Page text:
Hospitals and health systems across the U.S. are all feeling the impact of the growing problem of chronic disease, and diabetes is one of the most pervasive and costly chronic diseases. An estimated 30.3 million people in the U.S. have diabetes, or one in 10 adults, and at a cost to healthcare of $245 billion per year, according to the Centers for Disease Control and Prevention (CDC).
The CDC estimates that, if current trends continue, the number of U.S. adults with diabetes could rise to one in five, or even one in three, by 2050.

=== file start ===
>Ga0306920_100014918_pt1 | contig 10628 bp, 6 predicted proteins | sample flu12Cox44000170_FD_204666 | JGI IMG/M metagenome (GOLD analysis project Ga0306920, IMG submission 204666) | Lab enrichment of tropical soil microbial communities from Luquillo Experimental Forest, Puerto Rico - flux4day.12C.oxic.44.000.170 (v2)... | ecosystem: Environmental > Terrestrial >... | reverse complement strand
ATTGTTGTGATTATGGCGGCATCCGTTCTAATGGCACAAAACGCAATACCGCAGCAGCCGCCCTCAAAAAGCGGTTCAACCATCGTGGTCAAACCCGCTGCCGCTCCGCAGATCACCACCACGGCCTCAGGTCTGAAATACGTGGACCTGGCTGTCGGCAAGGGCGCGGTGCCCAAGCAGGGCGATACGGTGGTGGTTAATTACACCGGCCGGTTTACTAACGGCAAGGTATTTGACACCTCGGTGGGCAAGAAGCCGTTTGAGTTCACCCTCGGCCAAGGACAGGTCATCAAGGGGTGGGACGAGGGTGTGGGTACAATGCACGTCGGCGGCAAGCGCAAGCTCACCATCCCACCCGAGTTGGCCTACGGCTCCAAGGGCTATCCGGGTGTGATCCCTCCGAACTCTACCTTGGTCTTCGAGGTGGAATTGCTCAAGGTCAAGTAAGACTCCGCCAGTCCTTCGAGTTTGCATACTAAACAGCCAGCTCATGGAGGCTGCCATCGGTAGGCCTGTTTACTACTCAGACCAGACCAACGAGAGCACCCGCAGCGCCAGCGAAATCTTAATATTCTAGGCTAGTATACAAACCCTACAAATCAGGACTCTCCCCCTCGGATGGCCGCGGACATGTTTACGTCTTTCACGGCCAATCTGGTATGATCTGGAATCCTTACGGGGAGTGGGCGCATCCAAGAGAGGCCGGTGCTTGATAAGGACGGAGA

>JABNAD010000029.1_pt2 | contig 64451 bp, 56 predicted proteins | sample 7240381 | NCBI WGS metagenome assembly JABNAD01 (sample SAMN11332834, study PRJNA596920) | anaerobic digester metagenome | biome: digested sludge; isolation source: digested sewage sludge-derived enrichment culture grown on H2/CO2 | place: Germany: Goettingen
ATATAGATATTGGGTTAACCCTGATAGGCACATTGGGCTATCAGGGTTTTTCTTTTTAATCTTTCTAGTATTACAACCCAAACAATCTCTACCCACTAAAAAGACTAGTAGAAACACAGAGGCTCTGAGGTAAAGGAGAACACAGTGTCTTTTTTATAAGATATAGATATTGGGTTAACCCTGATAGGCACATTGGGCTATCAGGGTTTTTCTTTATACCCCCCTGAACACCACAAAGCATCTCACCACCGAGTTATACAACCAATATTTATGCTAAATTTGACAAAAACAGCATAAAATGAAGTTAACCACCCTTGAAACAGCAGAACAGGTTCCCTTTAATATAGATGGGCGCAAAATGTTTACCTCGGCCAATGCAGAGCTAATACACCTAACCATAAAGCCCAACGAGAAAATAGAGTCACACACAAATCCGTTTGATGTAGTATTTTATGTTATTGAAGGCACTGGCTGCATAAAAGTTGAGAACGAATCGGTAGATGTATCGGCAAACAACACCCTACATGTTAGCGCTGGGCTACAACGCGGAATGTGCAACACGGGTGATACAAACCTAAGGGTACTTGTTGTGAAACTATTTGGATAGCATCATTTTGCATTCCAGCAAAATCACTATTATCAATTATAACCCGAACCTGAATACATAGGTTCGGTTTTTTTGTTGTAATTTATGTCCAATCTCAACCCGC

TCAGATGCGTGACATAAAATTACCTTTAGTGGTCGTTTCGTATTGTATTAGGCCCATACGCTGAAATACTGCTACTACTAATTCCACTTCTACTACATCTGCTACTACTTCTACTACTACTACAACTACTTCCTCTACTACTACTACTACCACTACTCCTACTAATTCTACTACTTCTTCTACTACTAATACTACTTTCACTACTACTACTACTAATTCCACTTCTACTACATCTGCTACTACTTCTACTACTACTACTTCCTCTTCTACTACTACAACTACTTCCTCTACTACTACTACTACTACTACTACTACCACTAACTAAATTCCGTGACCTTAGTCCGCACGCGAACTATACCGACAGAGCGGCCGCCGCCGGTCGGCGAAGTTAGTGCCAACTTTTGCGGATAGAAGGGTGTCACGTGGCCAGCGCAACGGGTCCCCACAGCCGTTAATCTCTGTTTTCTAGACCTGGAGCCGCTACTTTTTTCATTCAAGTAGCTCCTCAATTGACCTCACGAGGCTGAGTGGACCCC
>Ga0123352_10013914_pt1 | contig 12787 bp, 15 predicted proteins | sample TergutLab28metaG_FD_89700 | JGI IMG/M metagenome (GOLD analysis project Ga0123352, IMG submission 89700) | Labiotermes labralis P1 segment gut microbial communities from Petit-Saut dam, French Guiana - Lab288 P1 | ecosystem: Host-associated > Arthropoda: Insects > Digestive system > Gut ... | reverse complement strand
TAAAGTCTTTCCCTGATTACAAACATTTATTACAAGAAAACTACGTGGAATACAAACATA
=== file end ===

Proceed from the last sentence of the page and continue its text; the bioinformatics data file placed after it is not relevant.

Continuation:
At the same time, food insecurity also is a widespread problem across many communities, and many healthcare leaders note that studies have shown a correlation between low food security and poor diabetes self-management. In central Pennsylvania, food insecurity is particularly serious in many of the communities that the Danville, Pa.-based Geisinger Health System serves, according to health system executives. While 12.7 percent of the U.S. population and 18 percent of children are food-insecure, in many of the counties Geisinger serves, those numbers are even worse: 14 percent of the overall population and 23 percent of children. One in eight of these food-insecure people has diabetes, according to Geisinger executive leaders in an article published in Harvard Business Review.